From time to time I take a break from covering research and infographics and share personal pieces.
Don’t fall in love with the ideal, fall for what’s “real”. - Matthew Hussey
I rarely do that since I’d usually rather keep my personal thoughts to myself than broadcast them to the world. It feels like revealing them will mean sharing a delicate and vulnerable piece of me to the world.
I’ve seen many bloggers who successfully share personal accounts and still manage to interest their audience. I don’t think I can be successful in that area. Hence, I opt to focus on stats and analysis on my blog posts.
Yet today I will share a bit more about what I think and feel towards things that are misleading and overrated.
First, one becomes overrated when we think it doesn’t go beyond our expectations. But how do we set expectations? Is there some universal benchmark that needs to be satisfied all the time? The world has pretty much messed up calibration of things.
Like look at advertisements. They’re superficial versions of the reality because marketers constantly are vying for consumers attention and time. There’s so much competition that the only way to stand out is to create an unreal and superfluous versions of what truly exists.
I think there’s nothing wrong with our intentions to do more, live more, be more.
I guess that explains partly as to why the Pepsi commercial “Ask for more” was successful.
But that’s where the problem lies. We have become so accustomed to unreal versions of things that we end up being unhappy with the reality.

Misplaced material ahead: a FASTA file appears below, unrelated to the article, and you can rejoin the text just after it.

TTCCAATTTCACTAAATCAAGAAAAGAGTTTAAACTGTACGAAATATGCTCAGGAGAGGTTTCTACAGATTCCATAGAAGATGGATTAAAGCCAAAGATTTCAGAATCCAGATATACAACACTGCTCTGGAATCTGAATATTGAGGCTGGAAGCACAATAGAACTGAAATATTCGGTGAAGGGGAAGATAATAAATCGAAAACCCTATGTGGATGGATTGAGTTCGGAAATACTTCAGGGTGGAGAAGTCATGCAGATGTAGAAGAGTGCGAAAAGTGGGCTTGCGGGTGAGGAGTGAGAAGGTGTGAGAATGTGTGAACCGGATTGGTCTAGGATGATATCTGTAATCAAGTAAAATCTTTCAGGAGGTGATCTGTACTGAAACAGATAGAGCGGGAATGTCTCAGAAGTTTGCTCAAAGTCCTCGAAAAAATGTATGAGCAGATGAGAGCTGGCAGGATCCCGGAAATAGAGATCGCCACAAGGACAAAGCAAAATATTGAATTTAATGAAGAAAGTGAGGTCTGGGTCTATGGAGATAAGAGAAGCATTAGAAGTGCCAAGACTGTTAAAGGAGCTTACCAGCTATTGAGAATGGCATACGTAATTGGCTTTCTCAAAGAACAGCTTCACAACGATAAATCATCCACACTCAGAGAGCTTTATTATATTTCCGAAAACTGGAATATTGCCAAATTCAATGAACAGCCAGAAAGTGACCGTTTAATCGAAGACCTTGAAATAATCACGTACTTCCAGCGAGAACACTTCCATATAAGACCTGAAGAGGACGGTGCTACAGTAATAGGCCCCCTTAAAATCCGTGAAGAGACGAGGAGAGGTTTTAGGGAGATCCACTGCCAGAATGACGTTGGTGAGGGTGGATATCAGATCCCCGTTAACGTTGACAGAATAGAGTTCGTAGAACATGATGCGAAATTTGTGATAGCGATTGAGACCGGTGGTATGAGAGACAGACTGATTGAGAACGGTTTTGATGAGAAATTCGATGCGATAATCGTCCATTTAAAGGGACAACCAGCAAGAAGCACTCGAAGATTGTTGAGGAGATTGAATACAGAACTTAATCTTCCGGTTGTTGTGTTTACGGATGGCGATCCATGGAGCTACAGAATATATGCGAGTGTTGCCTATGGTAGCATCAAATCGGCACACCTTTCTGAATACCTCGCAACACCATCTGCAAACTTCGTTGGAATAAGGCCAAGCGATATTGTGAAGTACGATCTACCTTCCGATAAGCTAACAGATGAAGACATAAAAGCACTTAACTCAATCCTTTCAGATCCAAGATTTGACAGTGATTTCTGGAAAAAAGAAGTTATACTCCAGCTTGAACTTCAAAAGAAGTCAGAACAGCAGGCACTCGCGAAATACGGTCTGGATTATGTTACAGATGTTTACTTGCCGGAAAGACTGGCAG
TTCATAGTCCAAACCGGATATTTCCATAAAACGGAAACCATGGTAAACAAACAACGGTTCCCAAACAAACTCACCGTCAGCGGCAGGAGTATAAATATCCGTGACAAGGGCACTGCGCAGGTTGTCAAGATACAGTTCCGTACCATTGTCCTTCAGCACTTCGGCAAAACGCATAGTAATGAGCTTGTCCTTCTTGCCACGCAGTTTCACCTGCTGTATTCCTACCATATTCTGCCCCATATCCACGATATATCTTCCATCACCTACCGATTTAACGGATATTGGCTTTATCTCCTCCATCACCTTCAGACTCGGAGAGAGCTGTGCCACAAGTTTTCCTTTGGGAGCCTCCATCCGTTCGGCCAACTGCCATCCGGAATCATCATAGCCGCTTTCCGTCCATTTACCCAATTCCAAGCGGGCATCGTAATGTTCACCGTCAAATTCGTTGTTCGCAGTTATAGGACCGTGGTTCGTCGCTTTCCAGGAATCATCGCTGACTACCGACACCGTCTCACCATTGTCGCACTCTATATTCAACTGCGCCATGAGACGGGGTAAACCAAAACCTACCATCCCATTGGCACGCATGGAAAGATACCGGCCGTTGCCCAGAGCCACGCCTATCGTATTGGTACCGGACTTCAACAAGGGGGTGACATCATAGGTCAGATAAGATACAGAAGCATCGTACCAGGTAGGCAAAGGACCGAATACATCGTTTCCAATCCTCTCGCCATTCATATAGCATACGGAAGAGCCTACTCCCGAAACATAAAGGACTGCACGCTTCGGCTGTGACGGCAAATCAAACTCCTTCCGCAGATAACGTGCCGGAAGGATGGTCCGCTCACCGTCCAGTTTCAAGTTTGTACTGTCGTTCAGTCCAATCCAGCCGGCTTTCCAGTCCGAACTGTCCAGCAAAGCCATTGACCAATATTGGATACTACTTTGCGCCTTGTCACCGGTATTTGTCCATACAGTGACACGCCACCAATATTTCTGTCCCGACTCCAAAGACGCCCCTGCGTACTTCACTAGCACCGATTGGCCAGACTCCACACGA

Because through the fucked up picture we’ve painted of what’s ideal, we lose the sense of appreciation for things that are raw, naturally beautiful and essential.
We’ve set some pretty high bar based on unreachable, often possibly unattainable goals and expectations set by the media.
One example is when I was watching a local TV show called ‘Maalaala mo Kaya’ (English translation: Will You Remember?). The story was about a battered wife where the husband even tried to burn her.
My first reaction was it was definitely inhumane and too brutal and what kind of guy would do that to the love of his life? Then I realized, the scriptwriters obviously might have embellished the story just to put some element of intrigue and excitement to the show. Clearly showing some minor beating or slapping wouldn’t really get the viewers interest, but man, some burning will!
Elad Nehorai, on his article, I Didn’t Love My Wife When We Got Married, explained why we have a messed up view of ideal vs. real:
“From Disney movies, to my favorite shows like The Office, to practically every pop song released, love is constantly sold as an emotion we have before we’re married. An emotion that, once had, somehow magically stays within a marriage forever.
I can’t imagine a bigger lie. And I’m saddened to think about how much those messages bounced around in my head for so long. And how much I’m sure those messages are bouncing around in other people’s heads as well.
I think that might be a big part of the reason the divorce rate is so high in this country. Imagine a whole nation of people constantly chasing the emotions they had when they were dating. A country of people trying to live a Disney movie.
That’s a recipe for disastrous marriages; for a country with a 50 percent divorce rate; for adultery (the classic attempt to turn the fire back on); for people who do stay together to simply live functional, loveless marriages.
It’s sad to see just how common all the above is. How many people are in pain simply because they’ve been lied to.
Those people deserve better. We all deserve better.
It’s time that we changed the conversation about love. It’s time that we redefine it.
Because until we do, adultery will continue to be common. Loveless marriages. Divorce.
Living Disney movies in our minds, and tragedies in our lives.”
The only way to becoming truly happy is to stop having such a high sense of entitlement of unreal and highly unattainable goals.
Vision, not illusion, will turn ideas into reality.